This tragedy, dubbed by Lords Robert Winston and Alf Morris as "...the worst treatment disaster in the history of the NHS...", has killed, widowed and destroyed the lives of thousands.
The survivors are calling for:
- A full public inquiry, to be held under the Inquiries Act 2005, to fully investigate the events that led to thousands of British haemophiliacs and others with bleeding disorders, becoming superinfected with a multitude of viruses and pathogens over many years.
The scope of the inquiry to include establishing the events and actions that caused or contributed to the catastrophic failure to provide safe NHS therapy and to review whether the support available is appropriate and effective in meeting the resultant needs of all those affected and counteracts any disadvantage imposed upon them.
- Full compensation for haemophiliacs and others with bleeding disorders who were infected, and for their families. This to be awarded in such a way that closure can be achieved for the majority of those affected and infected, including the widows and dependents of those who have died.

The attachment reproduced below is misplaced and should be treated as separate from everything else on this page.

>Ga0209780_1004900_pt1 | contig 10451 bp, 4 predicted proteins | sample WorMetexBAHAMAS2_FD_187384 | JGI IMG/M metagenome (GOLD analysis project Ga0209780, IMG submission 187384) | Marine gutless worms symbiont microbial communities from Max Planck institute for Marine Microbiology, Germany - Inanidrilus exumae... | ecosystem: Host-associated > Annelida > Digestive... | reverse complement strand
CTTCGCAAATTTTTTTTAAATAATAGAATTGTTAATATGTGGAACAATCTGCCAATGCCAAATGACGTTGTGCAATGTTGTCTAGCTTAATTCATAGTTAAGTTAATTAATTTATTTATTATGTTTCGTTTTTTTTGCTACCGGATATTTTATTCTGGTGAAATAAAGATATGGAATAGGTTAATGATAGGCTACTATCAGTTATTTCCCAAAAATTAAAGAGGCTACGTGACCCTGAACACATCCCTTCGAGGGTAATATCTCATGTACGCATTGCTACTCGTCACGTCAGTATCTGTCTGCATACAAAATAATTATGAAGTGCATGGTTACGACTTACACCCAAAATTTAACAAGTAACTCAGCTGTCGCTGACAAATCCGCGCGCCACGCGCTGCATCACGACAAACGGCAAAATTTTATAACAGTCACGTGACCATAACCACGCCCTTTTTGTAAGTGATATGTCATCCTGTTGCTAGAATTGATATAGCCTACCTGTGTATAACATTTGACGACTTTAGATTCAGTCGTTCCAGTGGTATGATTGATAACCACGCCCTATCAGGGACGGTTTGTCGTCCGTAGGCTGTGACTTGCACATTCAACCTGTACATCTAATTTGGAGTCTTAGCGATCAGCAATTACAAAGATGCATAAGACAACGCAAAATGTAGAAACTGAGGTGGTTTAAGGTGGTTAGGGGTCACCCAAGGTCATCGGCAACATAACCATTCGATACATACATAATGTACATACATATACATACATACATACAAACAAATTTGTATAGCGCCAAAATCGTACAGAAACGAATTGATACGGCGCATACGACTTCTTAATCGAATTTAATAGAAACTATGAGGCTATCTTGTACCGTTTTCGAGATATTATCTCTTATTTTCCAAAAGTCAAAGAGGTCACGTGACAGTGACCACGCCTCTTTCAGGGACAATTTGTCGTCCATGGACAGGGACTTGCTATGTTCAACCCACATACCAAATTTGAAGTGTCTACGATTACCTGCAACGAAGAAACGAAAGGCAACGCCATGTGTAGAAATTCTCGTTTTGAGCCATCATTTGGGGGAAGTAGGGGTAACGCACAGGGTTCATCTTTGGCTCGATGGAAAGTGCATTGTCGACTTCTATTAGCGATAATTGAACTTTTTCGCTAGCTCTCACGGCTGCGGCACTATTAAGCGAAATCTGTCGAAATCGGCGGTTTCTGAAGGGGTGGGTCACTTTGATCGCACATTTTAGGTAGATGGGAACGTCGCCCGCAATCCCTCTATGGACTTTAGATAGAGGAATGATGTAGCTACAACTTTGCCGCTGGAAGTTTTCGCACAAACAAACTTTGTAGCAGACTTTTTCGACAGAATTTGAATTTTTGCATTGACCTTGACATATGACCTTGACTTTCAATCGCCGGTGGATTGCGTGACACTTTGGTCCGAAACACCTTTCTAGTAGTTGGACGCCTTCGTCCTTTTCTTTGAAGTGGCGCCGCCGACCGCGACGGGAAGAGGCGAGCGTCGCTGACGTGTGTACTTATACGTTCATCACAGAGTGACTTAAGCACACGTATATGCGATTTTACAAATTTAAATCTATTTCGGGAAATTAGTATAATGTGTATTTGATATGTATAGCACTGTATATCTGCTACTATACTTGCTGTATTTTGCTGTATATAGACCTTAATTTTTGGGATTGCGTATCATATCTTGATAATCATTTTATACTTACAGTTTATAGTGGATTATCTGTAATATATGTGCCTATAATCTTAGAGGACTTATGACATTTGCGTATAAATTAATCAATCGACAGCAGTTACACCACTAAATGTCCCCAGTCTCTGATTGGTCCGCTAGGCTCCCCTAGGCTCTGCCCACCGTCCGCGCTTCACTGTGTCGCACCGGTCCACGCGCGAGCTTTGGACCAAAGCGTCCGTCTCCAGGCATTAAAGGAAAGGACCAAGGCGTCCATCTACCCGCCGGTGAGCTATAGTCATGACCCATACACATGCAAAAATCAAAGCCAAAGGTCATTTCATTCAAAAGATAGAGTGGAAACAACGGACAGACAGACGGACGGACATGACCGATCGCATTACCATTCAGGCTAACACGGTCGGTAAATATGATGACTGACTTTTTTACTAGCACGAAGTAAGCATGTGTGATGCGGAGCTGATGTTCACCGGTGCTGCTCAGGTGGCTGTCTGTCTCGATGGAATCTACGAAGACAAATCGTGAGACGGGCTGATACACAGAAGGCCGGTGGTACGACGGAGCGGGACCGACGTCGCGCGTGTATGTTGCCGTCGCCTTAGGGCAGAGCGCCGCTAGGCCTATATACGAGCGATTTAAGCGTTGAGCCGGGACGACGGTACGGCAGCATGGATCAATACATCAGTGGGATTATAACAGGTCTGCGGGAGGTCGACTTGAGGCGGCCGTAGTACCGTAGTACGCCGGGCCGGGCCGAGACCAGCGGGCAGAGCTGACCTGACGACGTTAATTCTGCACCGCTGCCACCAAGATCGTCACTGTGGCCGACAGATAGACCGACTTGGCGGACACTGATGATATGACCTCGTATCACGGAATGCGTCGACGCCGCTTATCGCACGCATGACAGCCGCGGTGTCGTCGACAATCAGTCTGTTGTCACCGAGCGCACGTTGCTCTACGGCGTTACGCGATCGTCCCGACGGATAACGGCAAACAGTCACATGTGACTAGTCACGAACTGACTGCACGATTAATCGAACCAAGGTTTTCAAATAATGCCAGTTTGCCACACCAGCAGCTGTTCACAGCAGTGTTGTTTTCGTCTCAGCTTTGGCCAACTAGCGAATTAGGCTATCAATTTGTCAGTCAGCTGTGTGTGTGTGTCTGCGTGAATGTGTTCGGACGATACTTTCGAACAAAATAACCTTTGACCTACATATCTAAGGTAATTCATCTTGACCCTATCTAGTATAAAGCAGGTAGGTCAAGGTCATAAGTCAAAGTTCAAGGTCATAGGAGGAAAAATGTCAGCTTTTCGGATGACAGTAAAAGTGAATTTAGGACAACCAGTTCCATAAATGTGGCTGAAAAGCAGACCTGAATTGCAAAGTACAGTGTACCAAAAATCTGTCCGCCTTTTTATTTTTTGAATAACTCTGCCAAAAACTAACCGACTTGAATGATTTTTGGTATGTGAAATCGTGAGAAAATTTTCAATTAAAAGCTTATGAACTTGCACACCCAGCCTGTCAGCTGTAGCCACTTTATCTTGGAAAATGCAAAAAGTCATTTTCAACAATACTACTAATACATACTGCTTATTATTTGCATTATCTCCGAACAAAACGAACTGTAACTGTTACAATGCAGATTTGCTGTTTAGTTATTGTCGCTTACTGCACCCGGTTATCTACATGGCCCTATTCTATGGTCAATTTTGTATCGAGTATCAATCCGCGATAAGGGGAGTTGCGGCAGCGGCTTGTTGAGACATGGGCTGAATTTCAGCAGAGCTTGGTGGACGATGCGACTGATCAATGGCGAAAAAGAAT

- A full and comprehensive acknowledgement by the Prime Minister of what happened to the haemophiliacs and the inadequate government response. This to include a full public apology by the Prime Minister, in the House of Commons.
- Lessons to be learnt from what happened to the haemophiliacs, and measures put in place to protect the patients of the future. These measures to cover the safety of the nation’s blood supply, along with other measures to address mistakes identified – for example missed warnings, not passing on test results to patients, procedural errors and non-consensual testing.
We also aim to:
- Offer on-going help and support to all those who have contracted viruses through the whole blood method, in order to achieve appropriate compensation.
- Encourage and promote any government look-back exercise to identify all those who may have been affected. We support any government initiative with the purpose of efficient screening of blood, testing suspected victims, obtaining counselling for those infected and enabling them to apply for financial help.
For over twenty five years, our pleas for truth and justice have been met with a series of inadequate, derisory, ex-gratia payments. Requests for a Public Inquiry have been met with a complacent assertion that lessons have been learned and that what happened was an accident. The evidence demonstrates this opinion is wrong. This is not acceptable and the Government should be aware that, such is the anger felt by our community - we will not stop until justice is done!